It is possible to specify at configure-time the location of the
various package hierarchies with the `--package-path' option to
configure. The early, late, and last components of the package path
are separated by double instead of single colons. If all three
components are present, they locate the early, late, and last package
hierarchies respectively. If two components are present, they locate
the early and late hierarchies. If only one component is present, it
locates the late hierarchy. At run time, the package path may also be
specified via the `EMACSPACKAGEPATH' environment variable.
An XEmacs package is laid out just like a normal installed XEmacs
lisp directory. It may have `lisp', `etc', `info', and `lib-src'
subdirectories. XEmacs adds these at appropriate places within the
various system-wide paths.
There may be any number of package hierarchy directories.
3.3.3 Directories and Paths
Here is a list of the various directories and paths XEmacs tries to
locate during startup. XEmacs distinguishes between directories and
paths specific to "version", "site", and "architecture" when looking
directories are specific to the version of XEmacs they belong to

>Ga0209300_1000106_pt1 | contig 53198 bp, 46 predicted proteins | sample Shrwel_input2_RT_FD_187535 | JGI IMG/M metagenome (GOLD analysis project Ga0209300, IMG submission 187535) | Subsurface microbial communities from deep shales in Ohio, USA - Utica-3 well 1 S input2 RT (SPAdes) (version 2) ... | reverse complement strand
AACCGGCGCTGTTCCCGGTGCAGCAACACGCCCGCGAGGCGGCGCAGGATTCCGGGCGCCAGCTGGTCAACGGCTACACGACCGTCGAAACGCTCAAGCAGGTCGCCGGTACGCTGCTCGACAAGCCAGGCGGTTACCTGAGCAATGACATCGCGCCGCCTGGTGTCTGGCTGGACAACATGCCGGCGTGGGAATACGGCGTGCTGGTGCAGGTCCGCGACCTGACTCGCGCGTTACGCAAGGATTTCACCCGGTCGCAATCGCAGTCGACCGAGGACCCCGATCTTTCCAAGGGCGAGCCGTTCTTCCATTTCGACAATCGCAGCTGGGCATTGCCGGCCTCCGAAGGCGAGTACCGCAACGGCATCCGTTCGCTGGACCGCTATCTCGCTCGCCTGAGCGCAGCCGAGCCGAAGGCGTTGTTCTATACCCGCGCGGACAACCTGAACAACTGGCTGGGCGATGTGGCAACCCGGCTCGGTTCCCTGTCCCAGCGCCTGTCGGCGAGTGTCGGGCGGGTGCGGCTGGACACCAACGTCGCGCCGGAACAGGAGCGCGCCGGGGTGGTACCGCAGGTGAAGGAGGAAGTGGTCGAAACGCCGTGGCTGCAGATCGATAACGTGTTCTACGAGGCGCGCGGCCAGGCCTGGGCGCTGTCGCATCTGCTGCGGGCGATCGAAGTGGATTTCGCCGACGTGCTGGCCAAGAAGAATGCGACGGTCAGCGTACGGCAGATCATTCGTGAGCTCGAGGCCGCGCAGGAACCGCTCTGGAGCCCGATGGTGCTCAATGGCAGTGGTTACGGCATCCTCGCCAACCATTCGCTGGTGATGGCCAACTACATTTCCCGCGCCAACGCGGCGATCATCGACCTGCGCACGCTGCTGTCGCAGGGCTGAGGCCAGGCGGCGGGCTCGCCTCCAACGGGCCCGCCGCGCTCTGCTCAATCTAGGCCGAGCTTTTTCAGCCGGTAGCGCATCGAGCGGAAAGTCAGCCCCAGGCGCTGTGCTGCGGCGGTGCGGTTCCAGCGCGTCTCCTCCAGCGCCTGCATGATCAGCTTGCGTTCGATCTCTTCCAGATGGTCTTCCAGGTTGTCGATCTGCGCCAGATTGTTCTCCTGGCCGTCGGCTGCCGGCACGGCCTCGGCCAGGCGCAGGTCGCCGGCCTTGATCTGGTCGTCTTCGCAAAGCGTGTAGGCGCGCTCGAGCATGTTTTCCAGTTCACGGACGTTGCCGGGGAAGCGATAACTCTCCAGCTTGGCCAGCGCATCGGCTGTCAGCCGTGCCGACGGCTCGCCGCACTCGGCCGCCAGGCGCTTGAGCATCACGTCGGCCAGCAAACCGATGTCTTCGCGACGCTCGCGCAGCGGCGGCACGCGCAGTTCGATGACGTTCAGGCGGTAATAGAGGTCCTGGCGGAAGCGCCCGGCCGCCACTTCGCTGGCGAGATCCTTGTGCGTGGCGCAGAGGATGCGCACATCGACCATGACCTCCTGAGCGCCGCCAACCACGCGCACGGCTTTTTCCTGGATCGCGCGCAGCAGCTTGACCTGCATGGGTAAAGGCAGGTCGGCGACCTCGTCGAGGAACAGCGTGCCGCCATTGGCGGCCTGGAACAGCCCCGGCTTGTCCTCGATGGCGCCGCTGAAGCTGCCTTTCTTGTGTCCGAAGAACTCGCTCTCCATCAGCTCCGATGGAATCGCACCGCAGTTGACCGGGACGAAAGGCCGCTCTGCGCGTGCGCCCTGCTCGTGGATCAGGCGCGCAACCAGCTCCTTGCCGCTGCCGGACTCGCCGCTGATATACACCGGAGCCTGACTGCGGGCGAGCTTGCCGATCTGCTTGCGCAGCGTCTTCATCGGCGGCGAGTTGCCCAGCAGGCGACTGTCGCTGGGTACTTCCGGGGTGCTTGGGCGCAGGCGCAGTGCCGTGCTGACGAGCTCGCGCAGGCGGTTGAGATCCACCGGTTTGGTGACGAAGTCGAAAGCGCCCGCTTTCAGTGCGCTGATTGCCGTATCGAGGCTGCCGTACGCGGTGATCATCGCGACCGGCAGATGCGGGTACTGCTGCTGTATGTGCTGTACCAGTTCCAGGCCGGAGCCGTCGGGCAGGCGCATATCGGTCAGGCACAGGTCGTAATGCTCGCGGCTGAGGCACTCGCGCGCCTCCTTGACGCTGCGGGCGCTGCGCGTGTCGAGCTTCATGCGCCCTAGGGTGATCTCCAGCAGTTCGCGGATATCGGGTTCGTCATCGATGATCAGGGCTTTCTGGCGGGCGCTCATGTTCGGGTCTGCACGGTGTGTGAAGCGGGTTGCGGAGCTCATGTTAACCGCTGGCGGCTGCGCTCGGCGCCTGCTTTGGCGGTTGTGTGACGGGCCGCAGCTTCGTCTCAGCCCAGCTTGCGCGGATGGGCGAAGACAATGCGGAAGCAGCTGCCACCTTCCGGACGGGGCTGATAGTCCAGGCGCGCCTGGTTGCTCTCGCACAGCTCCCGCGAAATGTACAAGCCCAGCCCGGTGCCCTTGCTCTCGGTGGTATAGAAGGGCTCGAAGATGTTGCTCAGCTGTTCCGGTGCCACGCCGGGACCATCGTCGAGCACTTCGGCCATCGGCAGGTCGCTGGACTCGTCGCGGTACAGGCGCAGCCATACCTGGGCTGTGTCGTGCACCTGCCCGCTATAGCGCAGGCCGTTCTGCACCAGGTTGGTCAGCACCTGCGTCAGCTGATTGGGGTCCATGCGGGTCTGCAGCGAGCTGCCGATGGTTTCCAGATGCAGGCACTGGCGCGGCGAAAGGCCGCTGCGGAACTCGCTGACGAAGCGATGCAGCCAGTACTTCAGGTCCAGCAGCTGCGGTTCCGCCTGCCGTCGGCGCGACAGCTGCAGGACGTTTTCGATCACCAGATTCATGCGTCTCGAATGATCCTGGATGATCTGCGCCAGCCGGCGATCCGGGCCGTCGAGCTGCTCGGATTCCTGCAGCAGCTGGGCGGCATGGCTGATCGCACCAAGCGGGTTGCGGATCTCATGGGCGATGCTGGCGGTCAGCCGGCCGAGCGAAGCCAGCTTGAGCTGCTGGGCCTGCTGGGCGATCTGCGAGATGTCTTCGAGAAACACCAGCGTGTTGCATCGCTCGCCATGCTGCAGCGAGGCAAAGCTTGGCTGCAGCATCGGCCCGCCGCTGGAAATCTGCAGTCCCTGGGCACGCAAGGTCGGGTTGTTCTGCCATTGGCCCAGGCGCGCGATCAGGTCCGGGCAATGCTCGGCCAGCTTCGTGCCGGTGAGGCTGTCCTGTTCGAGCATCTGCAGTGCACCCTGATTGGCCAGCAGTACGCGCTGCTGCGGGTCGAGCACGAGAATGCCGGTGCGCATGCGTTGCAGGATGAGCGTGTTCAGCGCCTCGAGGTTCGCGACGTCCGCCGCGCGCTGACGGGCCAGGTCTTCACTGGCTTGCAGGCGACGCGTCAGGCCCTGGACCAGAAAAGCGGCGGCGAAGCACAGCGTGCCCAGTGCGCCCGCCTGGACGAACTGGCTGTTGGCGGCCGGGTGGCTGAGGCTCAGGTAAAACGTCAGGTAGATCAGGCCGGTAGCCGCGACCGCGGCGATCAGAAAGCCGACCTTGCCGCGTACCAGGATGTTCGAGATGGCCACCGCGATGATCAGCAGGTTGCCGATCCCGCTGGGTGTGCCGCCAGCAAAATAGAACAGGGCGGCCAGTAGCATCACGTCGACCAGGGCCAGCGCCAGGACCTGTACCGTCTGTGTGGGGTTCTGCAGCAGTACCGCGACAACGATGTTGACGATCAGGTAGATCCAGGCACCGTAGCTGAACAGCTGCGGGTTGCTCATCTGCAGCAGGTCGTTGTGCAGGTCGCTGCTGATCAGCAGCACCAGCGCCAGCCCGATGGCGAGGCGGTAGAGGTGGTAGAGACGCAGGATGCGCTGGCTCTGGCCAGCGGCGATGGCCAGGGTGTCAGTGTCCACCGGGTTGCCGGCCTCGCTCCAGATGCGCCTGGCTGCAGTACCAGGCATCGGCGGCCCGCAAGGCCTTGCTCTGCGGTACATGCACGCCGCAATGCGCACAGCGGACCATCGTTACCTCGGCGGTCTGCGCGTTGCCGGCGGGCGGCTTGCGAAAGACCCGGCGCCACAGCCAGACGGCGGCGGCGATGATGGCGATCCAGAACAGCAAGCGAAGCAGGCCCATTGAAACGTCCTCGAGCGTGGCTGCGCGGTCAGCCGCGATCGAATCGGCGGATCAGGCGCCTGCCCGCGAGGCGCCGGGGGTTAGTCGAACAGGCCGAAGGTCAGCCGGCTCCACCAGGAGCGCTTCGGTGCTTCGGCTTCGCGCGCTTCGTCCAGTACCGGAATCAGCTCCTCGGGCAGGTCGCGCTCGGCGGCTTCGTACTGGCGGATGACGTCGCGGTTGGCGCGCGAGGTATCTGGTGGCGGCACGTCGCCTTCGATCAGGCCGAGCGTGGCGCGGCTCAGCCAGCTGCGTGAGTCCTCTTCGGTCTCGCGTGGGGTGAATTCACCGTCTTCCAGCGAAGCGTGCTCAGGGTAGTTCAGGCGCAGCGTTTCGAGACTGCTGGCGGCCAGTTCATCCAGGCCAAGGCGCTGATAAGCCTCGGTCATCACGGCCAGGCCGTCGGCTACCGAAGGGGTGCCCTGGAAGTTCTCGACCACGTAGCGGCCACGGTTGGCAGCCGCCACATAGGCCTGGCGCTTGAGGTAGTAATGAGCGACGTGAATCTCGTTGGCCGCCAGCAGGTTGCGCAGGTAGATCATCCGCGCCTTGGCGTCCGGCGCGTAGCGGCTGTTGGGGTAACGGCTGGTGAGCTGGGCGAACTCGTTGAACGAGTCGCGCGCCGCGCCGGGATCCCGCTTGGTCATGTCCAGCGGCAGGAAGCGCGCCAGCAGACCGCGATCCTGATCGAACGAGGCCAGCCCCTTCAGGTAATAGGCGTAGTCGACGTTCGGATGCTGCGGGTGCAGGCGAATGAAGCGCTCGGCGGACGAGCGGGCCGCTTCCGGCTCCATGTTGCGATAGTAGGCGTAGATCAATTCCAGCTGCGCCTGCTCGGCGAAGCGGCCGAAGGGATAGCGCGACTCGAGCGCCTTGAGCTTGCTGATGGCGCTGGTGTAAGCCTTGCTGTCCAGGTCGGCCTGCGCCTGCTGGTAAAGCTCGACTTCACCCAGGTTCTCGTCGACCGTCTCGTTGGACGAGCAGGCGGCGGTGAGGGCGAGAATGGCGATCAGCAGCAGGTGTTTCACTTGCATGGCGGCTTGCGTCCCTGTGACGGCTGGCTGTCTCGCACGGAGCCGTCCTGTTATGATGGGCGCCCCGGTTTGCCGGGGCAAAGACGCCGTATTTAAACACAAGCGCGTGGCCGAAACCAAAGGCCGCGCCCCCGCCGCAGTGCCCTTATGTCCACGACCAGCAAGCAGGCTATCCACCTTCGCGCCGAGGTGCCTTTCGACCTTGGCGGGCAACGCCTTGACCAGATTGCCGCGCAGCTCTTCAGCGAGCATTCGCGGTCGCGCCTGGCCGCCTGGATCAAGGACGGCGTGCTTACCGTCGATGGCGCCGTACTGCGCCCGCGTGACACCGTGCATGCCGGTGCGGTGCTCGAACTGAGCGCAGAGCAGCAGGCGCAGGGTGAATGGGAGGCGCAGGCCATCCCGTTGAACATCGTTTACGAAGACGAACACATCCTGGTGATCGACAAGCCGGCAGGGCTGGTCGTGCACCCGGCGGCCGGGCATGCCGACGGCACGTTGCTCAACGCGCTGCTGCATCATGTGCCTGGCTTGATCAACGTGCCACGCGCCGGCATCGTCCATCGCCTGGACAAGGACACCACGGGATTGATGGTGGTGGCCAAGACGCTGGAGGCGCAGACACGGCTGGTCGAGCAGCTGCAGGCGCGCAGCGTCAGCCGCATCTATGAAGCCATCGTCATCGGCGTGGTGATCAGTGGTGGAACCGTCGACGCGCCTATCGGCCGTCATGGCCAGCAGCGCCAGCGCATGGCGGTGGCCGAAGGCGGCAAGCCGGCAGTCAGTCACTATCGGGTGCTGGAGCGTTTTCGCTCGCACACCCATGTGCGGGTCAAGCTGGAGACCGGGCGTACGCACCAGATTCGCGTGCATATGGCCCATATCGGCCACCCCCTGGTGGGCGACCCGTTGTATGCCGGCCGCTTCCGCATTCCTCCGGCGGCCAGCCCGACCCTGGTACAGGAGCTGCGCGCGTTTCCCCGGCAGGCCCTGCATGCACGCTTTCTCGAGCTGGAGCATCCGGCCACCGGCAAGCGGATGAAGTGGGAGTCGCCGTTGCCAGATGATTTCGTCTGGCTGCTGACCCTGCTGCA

and typically reside under `<root>/lib/xemacs-<VERSION>'.
directories are independent of the version of XEmacs they belong
to and typically reside under `<root>/lib/xemacs'
directories are specific both to the version of XEmacs and the
architecture it runs on and typically reside under
During installation, all of these directories may also reside
directly under `<root>', because that is where they are in the XEmacs
If XEmacs runs with the `-debug-paths' option (Note: Command
Switches), it will print the values of these variables, hopefully
aiding in debugging any problems which come up.
Contains the version-specific location of the Lisp files that come
with the core distribution of XEmacs. XEmacs will search it
recursively to a depth of 1 when setting up `load-path'.
Is where XEmacs searches for XEmacs Lisp files with commands like
`load-library'. It contains the package lisp directories (see
further down) and the version-specific core Lisp directories. If
the environment variable `EMACSLOADPATH' is set at startup, its
directories are prepended to `load-path'.
Contains the location of info files. (See Note: (info).) It
contains the package info directories and the version-specific core
documentation. Moreover, XEmacs will add `/usr/info',
`/usr/local/info' as well as the directories of the environment
variable `INFOPATH' to `Info-directory-list'.
Is the directory of architecture-dependent files that come with
XEmacs, especially executable programs intended for XEmacs to
Is the path for executables which XEmacs may want to start. It
contains the package executable paths as well as `exec-directory',
and the directories of the environment variables `PATH' and
Is the directory containing the architecture-specific `DOC' file
that contains documentation for XEmacs' commands.
Is the version-specific directory that contains core data files
XEmacs uses. It may be initialized from the `EMACSDATA' environment
Is the path where XEmacs looks for data files. It contains
package data directories as well as `data-directory'.